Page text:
STEVE COOKE AATA
Oldham theatre supporting Roma and Romani Gypsy artists through live jam sessions
On Wednesday 1 September Oldham Coliseum Theatre and Roma-led charity KaskoSan present Gypsy Jam – the first in a series of live music jam sessions exploring the rich lyrical and performance traditions of the Roma and Romani Gypsy cultures with Richard O’Neill and Juice Vamosi.
The live music sessions form a strand of the Coliseum and KaskoSan’s long-term project work, which supports Roma people in Oldham and aims to provide a platform for new Romani Gypsy, Roma and Traveller talent.
Richard O'Neill says: “Gypsy music and storytelling has always brought people together right across the world and we are so pleased to have the opportunity to do the same in Oldham with Gypsy Jam.”
Richard O’Neill is a multi-award-winning storyteller, author and playwright born and raised in a large traditional nomadic Romani family, whose history in England and Scotland goes back hundreds of years. Richard continues the tradition of travelling across the UK and mainland Europe, delivering storytelling sessions and storytelling skills workshops at schools, libraries, festivals, universities and theatres. He has a particular interest in using literature to promote inclusion and social mobility.
Juice Vamosi is a Roma (Gypsy) activist, interpreter, film maker, marketing consultant and Gypsy party MC. He grew up in a poor Roma community in Southern Hungary. He was the first of his family to earn a university degree and to advise presidents of the World Bank and the EU. In 2010, he built the KaskoSan social network, the first global Roma brand. As a charity since 2014, KaskoSan supports Roma families in Oldham, Bradford, and Bolton.
For the live jam session on 1 September Richard and Juice will be joined on stage by special guest, rapper and world record breaking human beatboxer, Testament. Together, through re-imagining traditional Roma and Romani Gypsy music and lyrics, Richard, Juice and Testament will bring to life their individual musical inspirations and share stories and sounds in a live and lively jam session.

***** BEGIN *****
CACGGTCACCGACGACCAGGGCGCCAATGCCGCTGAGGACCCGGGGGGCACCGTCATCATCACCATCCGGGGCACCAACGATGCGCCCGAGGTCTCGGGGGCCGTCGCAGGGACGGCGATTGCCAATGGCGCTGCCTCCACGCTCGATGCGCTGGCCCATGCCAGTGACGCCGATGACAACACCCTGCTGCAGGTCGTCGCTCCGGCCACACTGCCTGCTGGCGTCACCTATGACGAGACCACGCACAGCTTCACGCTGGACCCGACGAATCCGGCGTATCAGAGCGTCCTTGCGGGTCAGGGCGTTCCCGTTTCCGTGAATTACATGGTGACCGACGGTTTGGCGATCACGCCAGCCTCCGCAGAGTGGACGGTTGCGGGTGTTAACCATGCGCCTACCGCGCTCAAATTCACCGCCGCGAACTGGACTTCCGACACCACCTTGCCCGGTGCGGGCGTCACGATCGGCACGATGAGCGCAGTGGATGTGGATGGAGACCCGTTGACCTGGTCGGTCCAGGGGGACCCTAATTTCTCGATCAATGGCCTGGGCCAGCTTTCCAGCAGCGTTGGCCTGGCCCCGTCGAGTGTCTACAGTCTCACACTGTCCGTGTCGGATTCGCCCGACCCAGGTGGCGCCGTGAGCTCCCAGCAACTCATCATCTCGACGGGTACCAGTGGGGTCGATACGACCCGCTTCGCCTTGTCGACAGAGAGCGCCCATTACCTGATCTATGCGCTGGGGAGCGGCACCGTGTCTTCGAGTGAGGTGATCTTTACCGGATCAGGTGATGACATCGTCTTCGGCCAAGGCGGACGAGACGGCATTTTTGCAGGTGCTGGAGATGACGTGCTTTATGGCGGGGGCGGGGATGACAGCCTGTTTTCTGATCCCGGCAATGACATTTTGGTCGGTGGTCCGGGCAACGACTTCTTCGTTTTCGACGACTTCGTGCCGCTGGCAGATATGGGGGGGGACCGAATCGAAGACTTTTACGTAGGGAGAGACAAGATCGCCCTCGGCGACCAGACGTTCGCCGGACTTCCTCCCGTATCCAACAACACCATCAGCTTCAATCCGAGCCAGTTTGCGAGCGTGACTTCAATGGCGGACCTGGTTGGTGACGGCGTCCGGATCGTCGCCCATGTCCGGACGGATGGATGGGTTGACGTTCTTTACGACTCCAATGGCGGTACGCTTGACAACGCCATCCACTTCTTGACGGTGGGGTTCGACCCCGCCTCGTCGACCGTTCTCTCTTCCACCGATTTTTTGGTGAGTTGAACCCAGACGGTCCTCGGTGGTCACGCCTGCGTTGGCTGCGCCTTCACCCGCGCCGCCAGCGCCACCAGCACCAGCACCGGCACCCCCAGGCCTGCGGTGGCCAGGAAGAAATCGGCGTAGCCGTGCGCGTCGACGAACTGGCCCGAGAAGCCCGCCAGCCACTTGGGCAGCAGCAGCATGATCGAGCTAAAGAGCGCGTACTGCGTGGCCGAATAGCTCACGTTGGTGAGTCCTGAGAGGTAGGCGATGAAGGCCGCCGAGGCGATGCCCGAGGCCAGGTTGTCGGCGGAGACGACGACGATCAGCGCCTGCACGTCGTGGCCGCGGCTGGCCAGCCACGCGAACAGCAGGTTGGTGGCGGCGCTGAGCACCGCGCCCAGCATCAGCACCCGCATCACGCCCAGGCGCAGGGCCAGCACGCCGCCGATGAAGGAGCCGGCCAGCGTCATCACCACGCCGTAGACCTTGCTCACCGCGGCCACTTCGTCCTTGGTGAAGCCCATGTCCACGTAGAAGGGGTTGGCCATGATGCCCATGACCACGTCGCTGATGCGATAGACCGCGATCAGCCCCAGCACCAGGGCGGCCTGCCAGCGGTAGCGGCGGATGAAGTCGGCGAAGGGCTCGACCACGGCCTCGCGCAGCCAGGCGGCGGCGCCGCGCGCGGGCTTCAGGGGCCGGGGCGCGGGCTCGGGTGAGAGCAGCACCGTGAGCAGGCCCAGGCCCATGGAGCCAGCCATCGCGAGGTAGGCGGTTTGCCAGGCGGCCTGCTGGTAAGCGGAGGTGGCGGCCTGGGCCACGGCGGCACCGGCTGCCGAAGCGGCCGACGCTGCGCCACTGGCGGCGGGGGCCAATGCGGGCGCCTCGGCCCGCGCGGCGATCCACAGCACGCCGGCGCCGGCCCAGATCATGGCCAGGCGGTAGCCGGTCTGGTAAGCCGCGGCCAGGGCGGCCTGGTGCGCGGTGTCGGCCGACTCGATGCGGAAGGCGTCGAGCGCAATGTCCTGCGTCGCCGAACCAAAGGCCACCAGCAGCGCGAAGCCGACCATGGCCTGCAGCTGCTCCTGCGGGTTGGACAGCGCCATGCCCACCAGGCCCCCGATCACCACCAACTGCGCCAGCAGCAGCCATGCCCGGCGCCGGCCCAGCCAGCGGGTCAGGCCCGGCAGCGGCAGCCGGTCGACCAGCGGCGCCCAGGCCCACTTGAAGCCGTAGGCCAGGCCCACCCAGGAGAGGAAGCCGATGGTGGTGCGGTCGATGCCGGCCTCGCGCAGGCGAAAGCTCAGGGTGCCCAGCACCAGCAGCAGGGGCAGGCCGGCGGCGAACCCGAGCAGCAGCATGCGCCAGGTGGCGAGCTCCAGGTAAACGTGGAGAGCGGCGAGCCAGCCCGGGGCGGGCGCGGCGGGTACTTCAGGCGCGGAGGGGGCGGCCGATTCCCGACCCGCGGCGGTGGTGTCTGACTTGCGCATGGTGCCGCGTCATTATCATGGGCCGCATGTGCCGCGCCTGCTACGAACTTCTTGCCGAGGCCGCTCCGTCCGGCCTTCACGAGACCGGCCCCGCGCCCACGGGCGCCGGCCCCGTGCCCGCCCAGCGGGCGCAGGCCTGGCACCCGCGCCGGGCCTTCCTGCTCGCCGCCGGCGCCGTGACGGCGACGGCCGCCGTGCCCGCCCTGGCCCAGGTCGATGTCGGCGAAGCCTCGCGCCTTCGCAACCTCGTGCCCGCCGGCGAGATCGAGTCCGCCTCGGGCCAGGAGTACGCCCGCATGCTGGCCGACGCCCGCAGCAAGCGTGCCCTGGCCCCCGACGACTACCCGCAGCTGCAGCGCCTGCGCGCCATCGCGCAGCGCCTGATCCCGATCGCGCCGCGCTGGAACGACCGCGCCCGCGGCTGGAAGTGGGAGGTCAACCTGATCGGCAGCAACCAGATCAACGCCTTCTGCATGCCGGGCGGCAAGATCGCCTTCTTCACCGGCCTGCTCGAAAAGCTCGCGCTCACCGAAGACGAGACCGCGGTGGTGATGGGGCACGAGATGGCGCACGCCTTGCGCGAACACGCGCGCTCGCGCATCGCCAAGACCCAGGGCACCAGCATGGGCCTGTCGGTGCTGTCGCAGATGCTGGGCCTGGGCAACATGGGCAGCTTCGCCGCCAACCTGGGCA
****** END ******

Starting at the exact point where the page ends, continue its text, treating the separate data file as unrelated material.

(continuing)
Testament’s lyricism brings together strands of rap, song and spoken word. His innovative work includes the celebrated Hip-Hop album Homecut: No Freedom Without Sacrifice, features on MOBO nominated albums, several performances for BBC Radio 1, 1xtra, Radio 4 and 6Music as well as numerous television appearances. He is writer and composer of the acclaimed hit play Black Men Walking which was nominated for Best Play at The Writer’s Guild Awards 2019 and Best New Play at the UK Theatre Awards 2020. His radio play The Beatboxer was nominated for the Imison Award at the BBC Audio Drama Awards 2020.
The Gypsy Jam project has already engaged over 200 Roma children and young people and their families in creative activity and built capacity in the community. For Gypsy, Roma Traveller Month 2021, Richard and Juice recorded a jam session on the Coliseum stage, using acoustic instruments and shared music-making practices, in which they discussed the history of the Romani Gypsy and Roma people and explored the connections between their linked but distinct heritage. Originating in India, the story of their roots takes us through the middle east and North Africa, the Byzantine Empire, to contemporary Europe and Britain – and for Richard and Juice, to the North of England.
Terms used in the Gypsy Jam project: Roma and Romani Gypsy
Following guidance from Juice Vamosi they use the term Roma to describe ‘East European Gypsies’ who came to live in the UK after several East European countries joined the EU 17 years ago, and the term Romani Gypsy to describe those who first migrated to the UK 500 years ago. Both of these communities came from India and spoke the Romani language (a mix of ancient Sanskrit and ancient Greek).
‘Roma’ is a noun, it comes from the word ‘Rom’ which means ‘a male human being’. ‘Roma’ is the plural of ‘Rom’ which means ‘human beings’
‘Romani’ is the adjective form of ‘Roma’. It follows the ‘noun-adjective’ logic of self-designation terms such as ‘Italy - Italian’, ‘Spain - Spanish’, ‘England - English’ etc.
At the International Romani Union’s (IRU) first congress organised in London in 1971 (the first major Gypsy gathering ever) the word ‘Roma’ was suggested to be used as the politically correct term for ‘Gypsy’, since the word Gypsy is used in both a positive, but often in a negative context and has become a racial slur. In Eastern Europe the original meaning of the word ‘Gypsy’ was slave.
‘Roma’ (plural noun form) or ‘Romani’ (adjective form) is a self-designation term, this is how Gypsies call themselves in their own language.
‘Romani Gypsy’ refers to the Gypsies originating from India, that also spoke the Romani language and first arrived in the UK in the 1500s. In the UK the term ‘Romani Gypsy’ is also used to differentiate the ‘Romani Gypsies’ that moved to the UK five centuries ago from other Gypsies in the U.K. who share the ‘gypsy’ lifestyle, but do not originate from India, for example Irish Travellers.